Food Talk And Fabulous Finds - Avoid Dairy & Fruit!!???
04-11-2005, 04:46 PM
My mom goes to a personal trainer at the gym and she told my mom that she should avoid dairy (like yogurt) and should only eat fruit maybe once or twice a week because you won't lose weight eating them...
Well that is a problem for me because I eat yogurt almost every day, and there are ALOT more fruits I like than veggies..I'm a somewhat picky eater so I don't know if i can give up yogurt and fruit!!
04-11-2005, 05:04 PM
That sounds kinda crazy in my opinion. They have shown (and by they I mean scientists and nutritionists that study food) that people lose more weight if they incorporate low fat/non-fat dairy in their diets. Fruits and veggies are what you SHOULD be eating in my opinion. WEight loss depends on calories and fat consumed and NOT on the food you eat. If you eat a TON of fruit and yogurt that equals more calories than you need for a day, then yes you will gain weight. You need food from all the categories to have a healthy balanced diet. Avoiding any one thing, especially fruit and dairy isn't a correct principal in my opinion.
They are probably saying that due to the sugar content.
If you count calories, you can include everything in your diet, as long as you don't eat more than you burn.
I think it might be better to start by really looking at portion sizes rather than eliminating foods.
04-11-2005, 05:45 PM
In my experience, most personal trainers who don't have high-level certifications know NOTHING about nutrition, and tend to be high-protein, low-carb advocates who latch on to the latest fad. I've lost 165 pounds by eating both dairy and fruit 3 times per day, so ... there ya go.
04-11-2005, 05:52 PM
I agree. She is a personal trainer, not a dietician or nutritionist. Her focus should be your muscles & how they work together.
Maybe you or your mom could split an appt w/a dietician? It would be worth it to hear what a professional has to say--just make sure to write down what you've eaten for 3 days beforehand & write down all your questions, too, get your money's worth.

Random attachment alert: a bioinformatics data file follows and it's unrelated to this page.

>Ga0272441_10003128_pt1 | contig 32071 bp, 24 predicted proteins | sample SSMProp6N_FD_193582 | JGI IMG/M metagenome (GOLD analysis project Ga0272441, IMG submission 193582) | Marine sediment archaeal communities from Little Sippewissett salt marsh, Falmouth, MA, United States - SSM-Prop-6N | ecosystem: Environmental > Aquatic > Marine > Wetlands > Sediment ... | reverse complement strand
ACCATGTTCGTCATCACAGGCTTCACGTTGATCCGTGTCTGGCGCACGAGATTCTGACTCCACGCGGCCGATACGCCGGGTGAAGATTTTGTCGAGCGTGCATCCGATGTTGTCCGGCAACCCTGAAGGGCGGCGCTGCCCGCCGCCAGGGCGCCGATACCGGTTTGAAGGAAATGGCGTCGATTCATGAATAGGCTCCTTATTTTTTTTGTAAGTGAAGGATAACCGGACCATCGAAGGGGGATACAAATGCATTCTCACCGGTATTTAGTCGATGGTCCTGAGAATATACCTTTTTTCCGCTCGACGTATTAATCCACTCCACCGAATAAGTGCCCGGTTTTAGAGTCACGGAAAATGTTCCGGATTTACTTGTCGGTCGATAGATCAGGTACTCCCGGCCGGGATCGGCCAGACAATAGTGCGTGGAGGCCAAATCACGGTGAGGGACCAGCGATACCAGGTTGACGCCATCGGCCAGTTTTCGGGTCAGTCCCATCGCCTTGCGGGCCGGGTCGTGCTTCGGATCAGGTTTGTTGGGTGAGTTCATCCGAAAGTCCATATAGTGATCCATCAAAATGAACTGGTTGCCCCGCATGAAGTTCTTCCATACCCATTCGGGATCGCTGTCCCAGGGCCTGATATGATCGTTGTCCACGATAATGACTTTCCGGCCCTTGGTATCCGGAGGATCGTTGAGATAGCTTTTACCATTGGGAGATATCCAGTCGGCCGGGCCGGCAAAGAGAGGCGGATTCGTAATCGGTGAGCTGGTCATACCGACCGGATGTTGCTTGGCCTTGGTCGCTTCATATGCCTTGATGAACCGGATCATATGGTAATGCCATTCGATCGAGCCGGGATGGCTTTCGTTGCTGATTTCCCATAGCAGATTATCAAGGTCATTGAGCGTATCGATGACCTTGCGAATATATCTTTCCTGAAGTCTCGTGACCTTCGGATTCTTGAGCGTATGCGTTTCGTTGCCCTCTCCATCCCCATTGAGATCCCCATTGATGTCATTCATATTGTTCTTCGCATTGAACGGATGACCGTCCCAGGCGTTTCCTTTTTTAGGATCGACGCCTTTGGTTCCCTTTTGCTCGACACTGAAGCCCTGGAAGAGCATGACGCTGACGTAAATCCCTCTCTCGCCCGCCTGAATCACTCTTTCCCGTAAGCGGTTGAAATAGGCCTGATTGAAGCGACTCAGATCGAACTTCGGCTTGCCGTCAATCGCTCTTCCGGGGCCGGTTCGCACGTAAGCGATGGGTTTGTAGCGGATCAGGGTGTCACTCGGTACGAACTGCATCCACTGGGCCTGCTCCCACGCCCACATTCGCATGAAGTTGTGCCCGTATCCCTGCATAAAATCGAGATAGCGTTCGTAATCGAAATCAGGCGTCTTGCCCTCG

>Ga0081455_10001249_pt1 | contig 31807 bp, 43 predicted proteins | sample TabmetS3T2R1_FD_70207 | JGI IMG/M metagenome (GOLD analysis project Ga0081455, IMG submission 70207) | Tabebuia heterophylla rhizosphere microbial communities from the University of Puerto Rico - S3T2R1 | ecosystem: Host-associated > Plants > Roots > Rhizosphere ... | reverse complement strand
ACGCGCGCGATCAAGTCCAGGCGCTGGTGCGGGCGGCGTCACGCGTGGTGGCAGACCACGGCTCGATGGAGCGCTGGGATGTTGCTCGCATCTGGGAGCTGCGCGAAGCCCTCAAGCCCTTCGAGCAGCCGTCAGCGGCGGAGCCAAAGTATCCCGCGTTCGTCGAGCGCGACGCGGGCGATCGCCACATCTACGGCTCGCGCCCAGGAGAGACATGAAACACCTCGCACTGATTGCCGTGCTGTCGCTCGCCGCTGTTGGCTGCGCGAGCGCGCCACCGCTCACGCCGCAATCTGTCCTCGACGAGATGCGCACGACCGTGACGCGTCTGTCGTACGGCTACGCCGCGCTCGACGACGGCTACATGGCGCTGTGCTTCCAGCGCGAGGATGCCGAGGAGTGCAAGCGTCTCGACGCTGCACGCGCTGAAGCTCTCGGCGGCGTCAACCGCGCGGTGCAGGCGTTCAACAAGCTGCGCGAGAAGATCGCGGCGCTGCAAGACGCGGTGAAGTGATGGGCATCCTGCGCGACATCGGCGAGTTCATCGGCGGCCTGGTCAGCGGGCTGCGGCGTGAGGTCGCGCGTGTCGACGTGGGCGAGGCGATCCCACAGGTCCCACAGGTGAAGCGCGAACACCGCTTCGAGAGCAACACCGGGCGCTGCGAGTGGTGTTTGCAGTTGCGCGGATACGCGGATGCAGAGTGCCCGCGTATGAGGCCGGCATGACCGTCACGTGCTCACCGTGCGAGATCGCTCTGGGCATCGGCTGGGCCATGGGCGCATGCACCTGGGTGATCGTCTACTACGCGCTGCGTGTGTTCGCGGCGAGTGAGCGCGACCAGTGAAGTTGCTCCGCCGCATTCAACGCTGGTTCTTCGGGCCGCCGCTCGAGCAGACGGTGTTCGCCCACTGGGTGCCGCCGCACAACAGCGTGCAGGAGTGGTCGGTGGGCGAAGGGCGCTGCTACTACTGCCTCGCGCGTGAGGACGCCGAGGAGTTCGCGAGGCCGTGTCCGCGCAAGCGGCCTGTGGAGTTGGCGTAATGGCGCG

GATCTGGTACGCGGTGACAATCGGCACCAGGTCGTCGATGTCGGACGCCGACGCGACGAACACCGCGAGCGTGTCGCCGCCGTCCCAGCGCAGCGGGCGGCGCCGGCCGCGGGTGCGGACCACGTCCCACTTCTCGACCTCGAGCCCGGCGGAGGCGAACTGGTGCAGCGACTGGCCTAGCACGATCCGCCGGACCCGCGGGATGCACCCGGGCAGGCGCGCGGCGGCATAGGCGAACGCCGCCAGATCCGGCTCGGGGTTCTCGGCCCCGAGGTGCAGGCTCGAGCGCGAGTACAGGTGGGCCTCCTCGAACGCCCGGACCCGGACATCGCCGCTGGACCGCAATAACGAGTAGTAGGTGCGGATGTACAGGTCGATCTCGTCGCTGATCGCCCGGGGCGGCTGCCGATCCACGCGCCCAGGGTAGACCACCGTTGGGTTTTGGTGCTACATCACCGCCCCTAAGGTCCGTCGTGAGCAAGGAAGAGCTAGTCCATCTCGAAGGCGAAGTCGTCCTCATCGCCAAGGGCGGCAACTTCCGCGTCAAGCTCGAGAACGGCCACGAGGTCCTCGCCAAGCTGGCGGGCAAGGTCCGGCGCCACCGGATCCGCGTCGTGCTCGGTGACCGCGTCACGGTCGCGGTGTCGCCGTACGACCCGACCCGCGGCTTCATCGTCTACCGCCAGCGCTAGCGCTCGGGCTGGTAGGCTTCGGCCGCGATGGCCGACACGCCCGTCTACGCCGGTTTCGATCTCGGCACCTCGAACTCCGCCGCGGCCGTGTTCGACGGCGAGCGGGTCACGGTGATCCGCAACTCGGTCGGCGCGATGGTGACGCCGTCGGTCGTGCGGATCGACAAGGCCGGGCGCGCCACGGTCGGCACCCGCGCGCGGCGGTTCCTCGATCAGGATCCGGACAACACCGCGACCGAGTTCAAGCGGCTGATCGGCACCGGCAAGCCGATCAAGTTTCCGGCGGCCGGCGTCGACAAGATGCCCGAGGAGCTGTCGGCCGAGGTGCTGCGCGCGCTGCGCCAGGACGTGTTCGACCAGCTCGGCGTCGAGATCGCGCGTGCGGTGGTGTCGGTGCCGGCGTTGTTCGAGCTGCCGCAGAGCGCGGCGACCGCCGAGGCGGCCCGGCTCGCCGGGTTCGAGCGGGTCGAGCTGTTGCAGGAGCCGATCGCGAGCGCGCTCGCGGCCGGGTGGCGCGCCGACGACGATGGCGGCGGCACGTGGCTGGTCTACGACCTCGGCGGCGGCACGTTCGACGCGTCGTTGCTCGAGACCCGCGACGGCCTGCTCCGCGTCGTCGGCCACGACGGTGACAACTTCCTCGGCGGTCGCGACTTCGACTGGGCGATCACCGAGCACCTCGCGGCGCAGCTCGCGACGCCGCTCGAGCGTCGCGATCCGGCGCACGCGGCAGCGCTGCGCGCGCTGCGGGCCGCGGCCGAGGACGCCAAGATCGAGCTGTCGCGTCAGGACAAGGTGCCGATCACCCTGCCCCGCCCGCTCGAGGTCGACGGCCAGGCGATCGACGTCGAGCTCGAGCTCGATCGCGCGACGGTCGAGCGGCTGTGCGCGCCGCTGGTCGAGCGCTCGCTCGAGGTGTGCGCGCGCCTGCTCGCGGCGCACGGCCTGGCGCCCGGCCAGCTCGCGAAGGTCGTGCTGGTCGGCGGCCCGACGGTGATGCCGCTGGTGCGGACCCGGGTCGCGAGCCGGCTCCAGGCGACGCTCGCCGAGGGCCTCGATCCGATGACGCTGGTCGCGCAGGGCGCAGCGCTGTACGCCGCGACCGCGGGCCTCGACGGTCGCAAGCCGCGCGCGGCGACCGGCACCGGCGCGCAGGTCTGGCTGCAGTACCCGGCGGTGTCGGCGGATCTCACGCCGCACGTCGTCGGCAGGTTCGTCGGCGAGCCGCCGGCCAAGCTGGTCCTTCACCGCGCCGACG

04-11-2005, 06:05 PM
I thought it was crazy too, I don't even think she has been to school for anything, I know that she lost alot of weight and is in the military now, so I guess the gym calls that qualified, they don't really care if you've been to school or not.
I'm just going to forget allt he conflicting things Ive read about what to eat and what not to eat and how to exercise and just stick to the right amout of fat and calories and eat healthy and exercise, do what works for my body, not anyone elses!!
04-11-2005, 09:42 PM
I don't think personal trainers are qualified to recommend nutritional modifications to their clients and they should refrain from doing so.
Actually, nutritional counseling is part of a good training certification program.
The only clients who I would advise to cut down on fruit and avoid dairy are those in the last stages of leaning out for a contest...and we are talking below 10-12% body fat before it makes any difference for most people. Dairy tends to make you retain a bit of water in your skin, so if you are trying to look ultra lean and show off the maximum amount of muscle definition, you'd want to avoid it.
Otherwise, as long as you aren't consuming high fat dairy or high sugar dairy, it's a great source of protein and calcium. Sugary yogurts or high fat cheeses do pack a huge caloric wallop, tho.
04-12-2005, 11:01 AM
I've read that Michael Thurmond (Extreme Makeover) and Joel Fuhrman (Eat to Live) both advocate going non-dairy for weight loss. I think Oprah also did no dairy for her bootcamp. I think eliminating dairy and/or fruit could work for some people, especially if they're insulin resistant. Different things work for different people. As for me, I'm a total dairy fiend, so I couldn't do it for the longhaul.
04-12-2005, 12:31 PM
Mel, yes you're right, a good certification program will include nutritional training. However, many gyms employ "personal trainers" who have no certification, or who have a mickey-mouse certification, or who simply take what competitive bodybuilders do as gospel, regardless of the training they've had. I've heard so many bizarre pieces of nutritional advice given by personal trainers all over the country in all sorts of fitness facilities; it seems to be the norm rather than the exception. That's why I said, "Most personal trainers who don't have high-level certifications ..."